IrishCycle.com is reader-funded journalism, but our subscription numbers have stalled at around 250 subscribers. 20 more subscribers by the end of August is the current target. Can you help? If you can, please subscribe today for €5 or more. If you have already done so -- thank you!

Irish Cycle Facility of the Week

February 01, 2015:

This is reader-funded journalism, but it needs more support -- our target is 20 more subscribers by the end of August... can you help? Subscribe today.

Our image above shows the common sight of a bus covering a cycle lane — a typical narrow cycle lane placed inside a narrow bus lane. In this case it’s on Wolfe Tone Quay in Dublin. It used to be part of a number of IrishCycle.com’s commutes and, to be fair to bus drivers, most did well to keep out of the cycle lane when it was occupied — the issue is how space is allocated.

Along this section of the river the quays, on both sides combined, effectively make up an 8-lane dual carriageway in the heart of the city. Worse, still the river-side lane here is a near 400 meter right turning lane which is rarely even a quarter used. The next lane in is a straight-ahead stacking lane which ends around 260 meters after it starts — after which this point there’s a pinch point on the quays which only allows for one straight ahead lane for the guts of 1km.

The footpath on the quayside is also hardly used, because — when walking from west of this point — to get to the footpath you have to run across 14 meters of a one-way road with fast moving traffic.

The quays are a prime example of arrogance of space.

Yes. There are as-of-yet unconfirmed plans to change this. But we still don’t know if such plans will go ahead and, even if they do go ahead, we don’t know how long it will take. The city manager has already said that the quays walking and cycling route won’t go ahead until after Luas Cross City is complete — which, if all goes well, is nearly three years from now.

Image: IrishCycle.com
Location: Wolfe Tone Quay
Local body/authority: Dublin City Council
Street View: As shown

Send suggestions to hello@irishcycle.com. And make sure to view the original and UK-focused facility of the month page on Warrington Cycle Campaign’s website.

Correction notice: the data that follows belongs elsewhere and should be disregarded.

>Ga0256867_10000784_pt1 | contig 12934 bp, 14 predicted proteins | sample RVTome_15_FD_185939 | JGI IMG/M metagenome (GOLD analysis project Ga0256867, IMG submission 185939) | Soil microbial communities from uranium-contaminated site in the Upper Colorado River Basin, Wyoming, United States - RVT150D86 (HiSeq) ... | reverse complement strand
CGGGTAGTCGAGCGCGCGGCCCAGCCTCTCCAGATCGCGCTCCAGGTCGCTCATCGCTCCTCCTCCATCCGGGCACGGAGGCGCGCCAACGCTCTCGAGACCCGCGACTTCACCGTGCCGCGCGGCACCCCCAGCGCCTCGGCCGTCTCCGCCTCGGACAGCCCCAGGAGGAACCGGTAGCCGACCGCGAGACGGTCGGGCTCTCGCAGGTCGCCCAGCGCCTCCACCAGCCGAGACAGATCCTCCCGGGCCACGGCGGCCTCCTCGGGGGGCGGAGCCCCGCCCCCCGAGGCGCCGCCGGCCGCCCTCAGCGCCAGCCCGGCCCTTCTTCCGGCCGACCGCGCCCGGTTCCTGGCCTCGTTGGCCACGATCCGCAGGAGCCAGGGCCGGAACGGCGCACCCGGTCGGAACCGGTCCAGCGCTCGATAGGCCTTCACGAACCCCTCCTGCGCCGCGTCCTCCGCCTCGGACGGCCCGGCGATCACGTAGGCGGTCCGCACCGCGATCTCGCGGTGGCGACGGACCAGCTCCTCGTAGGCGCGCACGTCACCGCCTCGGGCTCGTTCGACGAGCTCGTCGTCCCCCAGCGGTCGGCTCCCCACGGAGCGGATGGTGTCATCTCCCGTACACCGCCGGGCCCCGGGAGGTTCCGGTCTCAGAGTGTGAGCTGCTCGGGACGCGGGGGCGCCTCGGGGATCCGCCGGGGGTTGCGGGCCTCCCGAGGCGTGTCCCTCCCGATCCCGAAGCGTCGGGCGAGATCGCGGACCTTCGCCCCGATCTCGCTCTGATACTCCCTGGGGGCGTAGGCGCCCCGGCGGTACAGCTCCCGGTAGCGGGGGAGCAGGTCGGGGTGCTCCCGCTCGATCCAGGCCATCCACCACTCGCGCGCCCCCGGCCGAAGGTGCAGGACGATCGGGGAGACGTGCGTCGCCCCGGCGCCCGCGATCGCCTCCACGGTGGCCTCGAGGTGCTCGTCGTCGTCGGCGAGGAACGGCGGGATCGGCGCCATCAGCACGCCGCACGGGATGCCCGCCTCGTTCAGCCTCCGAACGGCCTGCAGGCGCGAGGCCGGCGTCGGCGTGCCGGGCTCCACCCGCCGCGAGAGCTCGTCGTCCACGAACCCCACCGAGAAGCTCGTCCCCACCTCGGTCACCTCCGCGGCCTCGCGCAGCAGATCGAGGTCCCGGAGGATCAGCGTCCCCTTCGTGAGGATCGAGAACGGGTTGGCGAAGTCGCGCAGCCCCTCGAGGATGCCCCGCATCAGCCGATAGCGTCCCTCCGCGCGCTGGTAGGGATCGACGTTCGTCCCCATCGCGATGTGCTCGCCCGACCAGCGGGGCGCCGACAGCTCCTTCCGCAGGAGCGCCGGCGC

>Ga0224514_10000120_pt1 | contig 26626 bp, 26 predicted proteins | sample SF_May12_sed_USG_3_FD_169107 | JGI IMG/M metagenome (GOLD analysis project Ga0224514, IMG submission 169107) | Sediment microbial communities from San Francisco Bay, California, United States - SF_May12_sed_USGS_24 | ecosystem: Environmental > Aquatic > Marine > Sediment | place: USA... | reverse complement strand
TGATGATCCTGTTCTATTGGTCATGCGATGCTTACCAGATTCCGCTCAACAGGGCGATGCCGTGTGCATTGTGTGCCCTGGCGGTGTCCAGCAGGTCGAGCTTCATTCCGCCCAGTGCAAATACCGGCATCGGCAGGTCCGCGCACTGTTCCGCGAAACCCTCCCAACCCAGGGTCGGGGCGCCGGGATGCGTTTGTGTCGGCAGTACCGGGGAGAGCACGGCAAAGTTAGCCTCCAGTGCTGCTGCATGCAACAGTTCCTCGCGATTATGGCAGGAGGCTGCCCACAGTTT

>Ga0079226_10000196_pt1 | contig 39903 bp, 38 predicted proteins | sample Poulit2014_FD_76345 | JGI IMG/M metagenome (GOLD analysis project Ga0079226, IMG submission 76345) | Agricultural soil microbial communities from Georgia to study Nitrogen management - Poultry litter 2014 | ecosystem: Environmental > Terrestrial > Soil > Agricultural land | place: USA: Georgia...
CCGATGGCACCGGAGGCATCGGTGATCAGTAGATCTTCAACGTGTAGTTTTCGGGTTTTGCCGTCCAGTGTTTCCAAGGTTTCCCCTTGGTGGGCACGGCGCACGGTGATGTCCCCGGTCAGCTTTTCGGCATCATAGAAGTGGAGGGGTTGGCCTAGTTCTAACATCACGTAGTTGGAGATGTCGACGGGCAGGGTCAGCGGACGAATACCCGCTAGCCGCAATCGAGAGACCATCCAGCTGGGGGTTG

Hello Reader... IrishCycle.com is a reader-funded journalism publication. Effectively it's an online newspaper covering news and analyses of cycling and related issues, including cycle route designs, legal changes, and pollical and cultural issues.

There are examples, big and small, which show that the reader-funded or listener-funding model can work to support journalism -- from the Dublin Inquirer and The Guardian to many podcasts. To make it work for IrishCycle.com, it just needs enough people like you to believe!

Monthly subscriptions will give IrishCycle.com's journalism a dependable base of support. But please don't take free access for granted. Last year IrishCycle.com had an average of 15,800 readers per month and we know our readers include people who cycle and those who don't, politicians, officials and campaigners.

I know only a small percentage of readers will see the value of keeping this open enough to subscribe, that's the reality of the reader-funded model. But more support is needed to keep this show on the road.

The funding drive was started in November 2021 and, as of the start of June 2022, 250 readers have kindly become monthly subscribers -- thank you very much to all that have!

But currently, it's only around 1.6% of readers who subscribe. So, if you can, please join them and subscribe today via ko-fi.com/irishcycle/tiers

Cian Ginty
Editor, IrishCycle.com

Leave a Reply

This site uses Akismet to reduce spam. Learn how your comment data is processed.